The number of pregnant women with chronic high blood pressure doubled during the past decade and a half, but treatment remains low among them, a new study found.

About 3.7% of pregnant women were diagnosed with high blood pressure in 2021, up from 1.8% in 2008, researchers said.

However, prescriptions handed out to pregnant women for high blood pressure remained about the same, with only 60% getting drugs that could lower their blood pressure.

“While the rate of hypertension in pregnancy has doubled, the use of medication for treatment remained stable at only 60%, which we believe is likely below what it should be if patients are treated according to clinical guidelines,” said lead researcher Stephanie Leonard, an epidemiologist with Stanford University School of Medicine.

For the study, published June 17 in the journal Hypertension, researchers analyzed a database of private health insurance claims for 2007 to 2021, reviewing records for 1.9 million pregnancies during that period.

They found that the frequency of high blood pressure diagnosis during pregnancy continued to rise steadily over the past decade and a half.

However, the researchers were surprised to find no spike in diagnoses following a 2017 guideline update that lowered the threshold for early-stage high blood pressure.

“We had hoped to see some impact from the 2017 guideline, which reduced the blood pressure threshold for treatment of hypertension,” Leonard said in a journal news release. “We were surprised to not find any meaningful changes from before and after the guideline.”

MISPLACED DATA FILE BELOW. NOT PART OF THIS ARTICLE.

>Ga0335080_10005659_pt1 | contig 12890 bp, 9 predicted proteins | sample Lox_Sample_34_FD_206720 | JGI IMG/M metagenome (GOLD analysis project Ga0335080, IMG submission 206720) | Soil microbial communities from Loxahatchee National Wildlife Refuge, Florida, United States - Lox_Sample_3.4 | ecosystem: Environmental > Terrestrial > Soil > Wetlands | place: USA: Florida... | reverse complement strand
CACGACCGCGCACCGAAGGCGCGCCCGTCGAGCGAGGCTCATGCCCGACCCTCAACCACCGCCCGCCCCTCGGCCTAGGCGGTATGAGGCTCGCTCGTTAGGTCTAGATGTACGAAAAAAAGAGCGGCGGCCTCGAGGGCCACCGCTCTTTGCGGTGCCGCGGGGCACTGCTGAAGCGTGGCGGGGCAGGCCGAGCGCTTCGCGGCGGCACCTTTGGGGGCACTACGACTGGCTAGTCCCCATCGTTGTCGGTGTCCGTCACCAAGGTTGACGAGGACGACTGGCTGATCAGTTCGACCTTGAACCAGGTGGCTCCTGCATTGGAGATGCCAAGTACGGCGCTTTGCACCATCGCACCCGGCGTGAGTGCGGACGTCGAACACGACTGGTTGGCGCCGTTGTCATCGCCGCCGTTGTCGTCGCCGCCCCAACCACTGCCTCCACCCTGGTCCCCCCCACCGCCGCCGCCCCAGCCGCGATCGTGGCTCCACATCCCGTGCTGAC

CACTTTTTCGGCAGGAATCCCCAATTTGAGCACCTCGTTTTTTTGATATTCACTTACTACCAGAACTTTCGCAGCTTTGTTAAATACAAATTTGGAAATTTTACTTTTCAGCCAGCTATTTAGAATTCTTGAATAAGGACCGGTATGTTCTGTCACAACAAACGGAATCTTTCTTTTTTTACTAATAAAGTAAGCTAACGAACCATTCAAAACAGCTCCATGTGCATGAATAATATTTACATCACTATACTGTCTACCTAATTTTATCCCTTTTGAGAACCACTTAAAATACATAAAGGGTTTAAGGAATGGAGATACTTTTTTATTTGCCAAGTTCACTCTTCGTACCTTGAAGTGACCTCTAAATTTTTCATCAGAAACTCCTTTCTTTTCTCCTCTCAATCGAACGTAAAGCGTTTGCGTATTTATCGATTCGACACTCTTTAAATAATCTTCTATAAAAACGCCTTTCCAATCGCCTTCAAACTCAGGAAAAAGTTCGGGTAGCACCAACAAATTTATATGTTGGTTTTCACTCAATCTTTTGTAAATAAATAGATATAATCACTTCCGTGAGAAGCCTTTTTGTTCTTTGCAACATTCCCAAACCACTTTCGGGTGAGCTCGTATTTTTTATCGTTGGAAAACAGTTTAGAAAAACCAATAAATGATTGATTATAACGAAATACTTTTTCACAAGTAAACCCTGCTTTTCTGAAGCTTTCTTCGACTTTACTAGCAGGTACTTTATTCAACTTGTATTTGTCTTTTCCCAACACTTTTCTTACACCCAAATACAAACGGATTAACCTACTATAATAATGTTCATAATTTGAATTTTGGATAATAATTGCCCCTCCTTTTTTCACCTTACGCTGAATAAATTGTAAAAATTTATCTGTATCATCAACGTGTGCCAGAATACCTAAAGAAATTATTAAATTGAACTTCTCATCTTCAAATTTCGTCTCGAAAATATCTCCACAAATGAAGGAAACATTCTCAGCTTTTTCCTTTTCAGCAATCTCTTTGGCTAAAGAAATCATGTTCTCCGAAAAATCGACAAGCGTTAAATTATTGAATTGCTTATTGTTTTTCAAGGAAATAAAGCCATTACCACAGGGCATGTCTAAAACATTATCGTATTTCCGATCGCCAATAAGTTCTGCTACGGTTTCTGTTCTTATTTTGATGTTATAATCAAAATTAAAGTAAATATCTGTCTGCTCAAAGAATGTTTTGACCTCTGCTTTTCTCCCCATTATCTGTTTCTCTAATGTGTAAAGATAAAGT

Pregnant women with high blood pressure tended to be 35 or older, living in the South and suffering from other chronic health conditions like obesity, diabetes or kidney disease.

Chronic high blood pressure during pregnancy can cause liver or kidney damage, and can double a woman’s risk of future heart failure and other heart disease, the researchers noted.

“Since nearly 1 in 3 individuals with chronic hypertension may face a pregnancy complication, the prevention and control of hypertension should be among the highest priorities for improving maternal health,” said Dr. Sadiya Khan, a professor of cardiovascular epidemiology at Northwestern University who was not involved in the study.

More information

The National Institutes of Health has more about high blood pressure in pregnancy.

SOURCE: American Heart Association, news release, June 13, 2024

Source: HealthDay

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